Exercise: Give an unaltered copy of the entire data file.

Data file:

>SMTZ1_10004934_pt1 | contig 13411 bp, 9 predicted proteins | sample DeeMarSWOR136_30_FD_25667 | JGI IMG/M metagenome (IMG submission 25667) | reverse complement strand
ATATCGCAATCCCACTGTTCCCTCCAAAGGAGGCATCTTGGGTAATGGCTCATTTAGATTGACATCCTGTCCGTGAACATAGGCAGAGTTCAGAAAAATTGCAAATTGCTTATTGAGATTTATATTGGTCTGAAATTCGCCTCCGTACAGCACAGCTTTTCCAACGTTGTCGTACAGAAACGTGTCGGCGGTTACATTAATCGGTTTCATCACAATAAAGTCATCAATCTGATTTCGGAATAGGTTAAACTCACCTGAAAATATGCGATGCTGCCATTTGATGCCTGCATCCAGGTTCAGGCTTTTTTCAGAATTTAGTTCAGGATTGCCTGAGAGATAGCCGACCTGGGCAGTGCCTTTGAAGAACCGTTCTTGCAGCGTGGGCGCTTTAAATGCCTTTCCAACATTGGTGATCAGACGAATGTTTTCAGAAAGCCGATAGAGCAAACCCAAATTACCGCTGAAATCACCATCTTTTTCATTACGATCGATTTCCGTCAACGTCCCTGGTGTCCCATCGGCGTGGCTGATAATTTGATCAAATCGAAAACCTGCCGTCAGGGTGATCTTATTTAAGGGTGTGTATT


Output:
>SMTZ1_10004934_pt1 | contig 13411 bp, 9 predicted proteins | sample DeeMarSWOR136_30_FD_25667 | JGI IMG/M metagenome (IMG submission 25667) | reverse complement strand
ATATCGCAATCCCACTGTTCCCTCCAAAGGAGGCATCTTGGGTAATGGCTCATTTAGATTGACATCCTGTCCGTGAACATAGGCAGAGTTCAGAAAAATTGCAAATTGCTTATTGAGATTTATATTGGTCTGAAATTCGCCTCCGTACAGCACAGCTTTTCCAACGTTGTCGTACAGAAACGTGTCGGCGGTTACATTAATCGGTTTCATCACAATAAAGTCATCAATCTGATTTCGGAATAGGTTAAACTCACCTGAAAATATGCGATGCTGCCATTTGATGCCTGCATCCAGGTTCAGGCTTTTTTCAGAATTTAGTTCAGGATTGCCTGAGAGATAGCCGACCTGGGCAGTGCCTTTGAAGAACCGTTCTTGCAGCGTGGGCGCTTTAAATGCCTTTCCAACATTGGTGATCAGACGAATGTTTTCAGAAAGCCGATAGAGCAAACCCAAATTACCGCTGAAATCACCATCTTTTTCATTACGATCGATTTCCGTCAACGTCCCTGGTGTCCCATCGGCGTGGCTGATAATTTGATCAAATCGAAAACCTGCCGTCAGGGTGATCTTATTTAAGGGTGTGTATT